Could AI stop a shooting before it starts?

Could AI stop a shooting before it starts?

Artificial intelligence (AI) technology is the latest tool being used to combat gun violence in the United States.

According to the Gun Violence Archive, mass shootings have increased from 269 in 2014 to 611 in 2020. Companies like ZeroEyes are trying to use new technology to help stop shootings and save lives.


What You Need To Know

  • Artificial intelligence (AI) technology is the latest tool being used to combat gun violence in the United States
  • Former Navy SEALs Rob Huberty and Sam Alaimo founded and created ZeroEyes, an AI weapons detection platform that uses the technology to monitor cameras that detect unconcealed guns
  • The founders told Spectrum News that they began working on the software following the 2018 Valentine’s Day massacre at Marjory Stoneman Douglas High School in Parkland, Florida, which killed 17 and injured 17 more
  • Experts question the use of AI technology in to prevent shootings, raising privacy concerns, as well as about its impact on students’ mental health and privacy if used in classrooms

Former Navy SEALs Rob Huberty and Sam Alaimo founded and created ZeroEyes, an AI weapons detection platform that uses the technology to monitor cameras that detect unconcealed guns. The company calls itself a “human-verified A.I. gun detection solution that integrates into existing security cameras to stop mass shootings and gun-related violence; by reducing response times, providing actionable intelligence, and delivering clarity” in the hope of saving lives.

“We wanted to create a pragmatic solution that can work right now,” Alaimo told Spectrum News. “We didn’t want to argue about gun laws and we didn’t want to offer thoughts and prayers.”

The founders began working on the software following the 2018 Valentine’s Day massacre at Marjory Stoneman Douglas High School in Parkland, Florida, which killed 17 and injured 17 more.

The software analyzes surveillance video. If it detects a weapon, it immediately sends an alert to security experts inside the company’s Philadelphia operation center, who then ultimately will contact law enforcement. 

“You walk in front of a camera to the time they’ve made this determination and the time that you receive that alert, 3-5 seconds,” Huberty told Spectrum News.  

When the software detects a suspected firearm, an alert flashes in the ZeroEyes control room, providing the exact location and suspected gun type. A trained responder then looks at the video to confirm the threat and notify the police.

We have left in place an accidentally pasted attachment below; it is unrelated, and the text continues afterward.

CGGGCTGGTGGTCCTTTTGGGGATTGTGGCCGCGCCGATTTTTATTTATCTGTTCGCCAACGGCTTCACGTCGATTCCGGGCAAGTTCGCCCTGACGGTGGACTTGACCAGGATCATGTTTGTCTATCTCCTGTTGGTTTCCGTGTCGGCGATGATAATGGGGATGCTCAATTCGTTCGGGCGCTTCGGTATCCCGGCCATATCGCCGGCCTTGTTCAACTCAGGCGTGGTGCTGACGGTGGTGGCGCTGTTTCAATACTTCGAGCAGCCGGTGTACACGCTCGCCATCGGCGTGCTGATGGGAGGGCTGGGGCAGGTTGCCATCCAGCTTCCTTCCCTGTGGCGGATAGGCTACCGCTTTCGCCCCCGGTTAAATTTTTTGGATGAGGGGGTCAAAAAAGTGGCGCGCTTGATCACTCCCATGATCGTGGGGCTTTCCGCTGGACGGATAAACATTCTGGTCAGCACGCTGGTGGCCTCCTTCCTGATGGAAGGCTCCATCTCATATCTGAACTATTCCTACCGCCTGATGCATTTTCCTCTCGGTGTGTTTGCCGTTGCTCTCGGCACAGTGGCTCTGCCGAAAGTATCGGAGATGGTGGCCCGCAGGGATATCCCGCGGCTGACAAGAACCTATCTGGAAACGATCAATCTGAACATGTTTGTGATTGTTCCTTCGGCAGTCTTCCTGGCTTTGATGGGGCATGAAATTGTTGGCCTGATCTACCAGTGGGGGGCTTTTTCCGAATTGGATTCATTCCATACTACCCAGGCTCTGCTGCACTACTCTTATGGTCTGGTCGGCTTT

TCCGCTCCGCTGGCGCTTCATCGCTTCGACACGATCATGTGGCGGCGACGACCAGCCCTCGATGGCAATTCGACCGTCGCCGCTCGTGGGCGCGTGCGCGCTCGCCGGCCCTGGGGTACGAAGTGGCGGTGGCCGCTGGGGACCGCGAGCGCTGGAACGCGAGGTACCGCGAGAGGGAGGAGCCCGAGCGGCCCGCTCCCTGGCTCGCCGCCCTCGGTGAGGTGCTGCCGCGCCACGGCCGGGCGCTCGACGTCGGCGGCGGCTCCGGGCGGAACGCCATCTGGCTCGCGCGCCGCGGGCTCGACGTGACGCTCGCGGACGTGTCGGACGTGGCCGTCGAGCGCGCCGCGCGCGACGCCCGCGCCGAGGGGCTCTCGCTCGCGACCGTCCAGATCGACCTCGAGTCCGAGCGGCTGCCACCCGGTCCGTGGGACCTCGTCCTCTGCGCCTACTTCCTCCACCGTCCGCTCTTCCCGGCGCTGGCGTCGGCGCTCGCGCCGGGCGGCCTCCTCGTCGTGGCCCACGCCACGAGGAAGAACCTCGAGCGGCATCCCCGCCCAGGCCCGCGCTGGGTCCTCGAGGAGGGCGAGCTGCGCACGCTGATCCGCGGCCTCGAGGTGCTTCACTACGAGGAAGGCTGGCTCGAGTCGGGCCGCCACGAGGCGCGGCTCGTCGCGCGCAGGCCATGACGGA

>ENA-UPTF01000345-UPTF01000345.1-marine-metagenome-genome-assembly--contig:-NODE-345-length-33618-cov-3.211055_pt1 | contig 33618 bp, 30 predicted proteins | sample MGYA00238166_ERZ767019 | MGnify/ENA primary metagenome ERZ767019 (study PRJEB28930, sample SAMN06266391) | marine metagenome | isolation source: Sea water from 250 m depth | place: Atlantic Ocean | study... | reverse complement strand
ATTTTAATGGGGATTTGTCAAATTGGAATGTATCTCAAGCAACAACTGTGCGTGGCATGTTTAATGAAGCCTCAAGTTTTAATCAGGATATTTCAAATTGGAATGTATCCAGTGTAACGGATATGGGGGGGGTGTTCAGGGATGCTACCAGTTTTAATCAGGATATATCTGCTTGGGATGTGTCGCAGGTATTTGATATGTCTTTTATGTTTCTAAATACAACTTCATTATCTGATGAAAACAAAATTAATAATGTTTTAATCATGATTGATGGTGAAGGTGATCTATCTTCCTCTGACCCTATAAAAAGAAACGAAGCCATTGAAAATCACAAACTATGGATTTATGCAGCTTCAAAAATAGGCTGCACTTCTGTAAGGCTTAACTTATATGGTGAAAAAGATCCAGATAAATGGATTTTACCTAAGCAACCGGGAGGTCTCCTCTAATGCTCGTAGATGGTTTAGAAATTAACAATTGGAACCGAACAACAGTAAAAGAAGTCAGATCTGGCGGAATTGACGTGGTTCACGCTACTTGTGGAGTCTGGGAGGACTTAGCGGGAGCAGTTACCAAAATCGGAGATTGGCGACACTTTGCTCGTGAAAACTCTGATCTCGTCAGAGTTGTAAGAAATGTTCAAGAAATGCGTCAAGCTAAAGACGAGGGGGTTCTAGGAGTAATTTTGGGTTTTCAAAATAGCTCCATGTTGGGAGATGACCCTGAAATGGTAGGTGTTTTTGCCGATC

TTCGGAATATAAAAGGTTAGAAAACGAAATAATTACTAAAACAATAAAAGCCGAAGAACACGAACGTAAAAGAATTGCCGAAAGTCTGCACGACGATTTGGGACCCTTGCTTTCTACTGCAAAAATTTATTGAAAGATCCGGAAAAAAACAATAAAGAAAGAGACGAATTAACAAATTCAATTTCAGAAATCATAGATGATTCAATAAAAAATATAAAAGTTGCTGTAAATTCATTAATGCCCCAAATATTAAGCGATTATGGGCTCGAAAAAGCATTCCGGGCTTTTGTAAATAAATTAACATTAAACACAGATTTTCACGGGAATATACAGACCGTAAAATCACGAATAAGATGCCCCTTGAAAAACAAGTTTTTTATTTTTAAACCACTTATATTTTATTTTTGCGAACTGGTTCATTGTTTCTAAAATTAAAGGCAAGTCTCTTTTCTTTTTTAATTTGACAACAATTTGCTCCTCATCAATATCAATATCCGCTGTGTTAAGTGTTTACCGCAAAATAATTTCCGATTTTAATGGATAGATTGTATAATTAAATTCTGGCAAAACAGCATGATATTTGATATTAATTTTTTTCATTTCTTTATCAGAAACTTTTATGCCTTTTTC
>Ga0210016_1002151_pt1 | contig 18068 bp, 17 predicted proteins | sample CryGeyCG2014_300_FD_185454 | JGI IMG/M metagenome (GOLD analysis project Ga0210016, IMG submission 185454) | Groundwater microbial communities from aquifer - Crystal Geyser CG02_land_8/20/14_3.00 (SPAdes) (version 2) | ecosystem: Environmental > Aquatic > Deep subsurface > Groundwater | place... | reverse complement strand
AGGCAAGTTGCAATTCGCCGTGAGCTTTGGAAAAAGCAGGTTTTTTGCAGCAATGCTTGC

“For example, janitorial equipment could look like a potential weapon. The responder would have to make a determination by ascertaining if it is a gun or not a gun,” Huberty said. 

ZeroEyes says its technology is being used in 29 states by school districts, companies and even by the federal government. The company is also testing a system that uses drones and robots to combat a potential active shooter. 

“What we can do with that drone is fly it above a shooter and track his or her whereabouts,” Alaimo said. “What we can do with the unmanned ground vehicle is walk it into a room with a barricaded shooter to tell first responders what part of the room the shooter is in, what type of weapon system they have.” 

The company customizes “every algorithm for each of our clients, depending on if it’s a casino, a stadium, a school,” Alaimo said. 

The ZeroEyes team says they are constantly training artificial intelligence to detect different types of guns in thousands of scenarios.  However, the company’s software has limitations, it’s unable to detect a concealed gun because it relies on surveillance video which poses privacy concerns.

Some experts question the use of AI technology in preventing shootings, raising privacy concerns, as well as about its impact on students’ mental health and privacy if used in classrooms.

“You have to ask where is this going to go in the future,” said Jay Stanley, a Senior Policy Analyst at the American Civil Liberties Union. “When we have cameras that are not only looking for guns but are we acting suspiciously? There are companies that claim to be able to detect suspicious behavior. What does that look like? We certainly don’t want to blanket classrooms where children are. Some studies show this creates a lot of anxiety.” 

The creators of ZeroEyes say they designed their software in a way that respects the right to privacy. 

“We don’t stream live feeds. We don’t see camera feeds of students, we don’t see camera feeds of employees. All we see is a blank screen that represents thousands of cameras, when a gun has been seen, we will get a freeze frame image,” Alaimo said. 

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